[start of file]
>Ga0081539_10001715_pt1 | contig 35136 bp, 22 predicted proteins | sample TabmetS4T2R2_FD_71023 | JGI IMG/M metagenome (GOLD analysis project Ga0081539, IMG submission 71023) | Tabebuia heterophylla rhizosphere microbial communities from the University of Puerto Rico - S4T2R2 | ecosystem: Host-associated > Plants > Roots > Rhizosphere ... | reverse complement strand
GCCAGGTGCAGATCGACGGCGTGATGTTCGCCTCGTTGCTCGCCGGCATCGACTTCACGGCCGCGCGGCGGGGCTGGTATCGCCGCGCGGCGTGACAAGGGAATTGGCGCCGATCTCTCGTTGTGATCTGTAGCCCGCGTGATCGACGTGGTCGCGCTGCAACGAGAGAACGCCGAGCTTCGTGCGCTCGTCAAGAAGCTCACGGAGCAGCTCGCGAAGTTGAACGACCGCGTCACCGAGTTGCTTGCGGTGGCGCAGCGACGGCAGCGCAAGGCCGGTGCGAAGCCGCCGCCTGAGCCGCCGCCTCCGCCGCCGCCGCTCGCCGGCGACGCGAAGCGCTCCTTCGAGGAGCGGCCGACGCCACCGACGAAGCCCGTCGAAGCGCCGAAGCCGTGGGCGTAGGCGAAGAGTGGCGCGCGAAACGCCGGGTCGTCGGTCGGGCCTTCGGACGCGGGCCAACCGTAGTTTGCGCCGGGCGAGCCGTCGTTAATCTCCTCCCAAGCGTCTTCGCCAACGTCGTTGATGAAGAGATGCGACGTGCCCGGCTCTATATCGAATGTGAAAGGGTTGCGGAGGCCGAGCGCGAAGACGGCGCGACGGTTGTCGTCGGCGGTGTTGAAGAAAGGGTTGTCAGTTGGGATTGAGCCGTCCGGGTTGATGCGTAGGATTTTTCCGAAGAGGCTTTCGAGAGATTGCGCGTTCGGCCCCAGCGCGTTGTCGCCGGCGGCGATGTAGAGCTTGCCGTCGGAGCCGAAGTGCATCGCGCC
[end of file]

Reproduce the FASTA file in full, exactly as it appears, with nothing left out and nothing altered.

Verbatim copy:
>Ga0081539_10001715_pt1 | contig 35136 bp, 22 predicted proteins | sample TabmetS4T2R2_FD_71023 | JGI IMG/M metagenome (GOLD analysis project Ga0081539, IMG submission 71023) | Tabebuia heterophylla rhizosphere microbial communities from the University of Puerto Rico - S4T2R2 | ecosystem: Host-associated > Plants > Roots > Rhizosphere ... | reverse complement strand
GCCAGGTGCAGATCGACGGCGTGATGTTCGCCTCGTTGCTCGCCGGCATCGACTTCACGGCCGCGCGGCGGGGCTGGTATCGCCGCGCGGCGTGACAAGGGAATTGGCGCCGATCTCTCGTTGTGATCTGTAGCCCGCGTGATCGACGTGGTCGCGCTGCAACGAGAGAACGCCGAGCTTCGTGCGCTCGTCAAGAAGCTCACGGAGCAGCTCGCGAAGTTGAACGACCGCGTCACCGAGTTGCTTGCGGTGGCGCAGCGACGGCAGCGCAAGGCCGGTGCGAAGCCGCCGCCTGAGCCGCCGCCTCCGCCGCCGCCGCTCGCCGGCGACGCGAAGCGCTCCTTCGAGGAGCGGCCGACGCCACCGACGAAGCCCGTCGAAGCGCCGAAGCCGTGGGCGTAGGCGAAGAGTGGCGCGCGAAACGCCGGGTCGTCGGTCGGGCCTTCGGACGCGGGCCAACCGTAGTTTGCGCCGGGCGAGCCGTCGTTAATCTCCTCCCAAGCGTCTTCGCCAACGTCGTTGATGAAGAGATGCGACGTGCCCGGCTCTATATCGAATGTGAAAGGGTTGCGGAGGCCGAGCGCGAAGACGGCGCGACGGTTGTCGTCGGCGGTGTTGAAGAAAGGGTTGTCAGTTGGGATTGAGCCGTCCGGGTTGATGCGTAGGATTTTTCCGAAGAGGCTTTCGAGAGATTGCGCGTTCGGCCCCAGCGCGTTGTCGCCGGCGGCGATGTAGAGCTTGCCGTCGGAGCCGAAGTGCATCGCGCC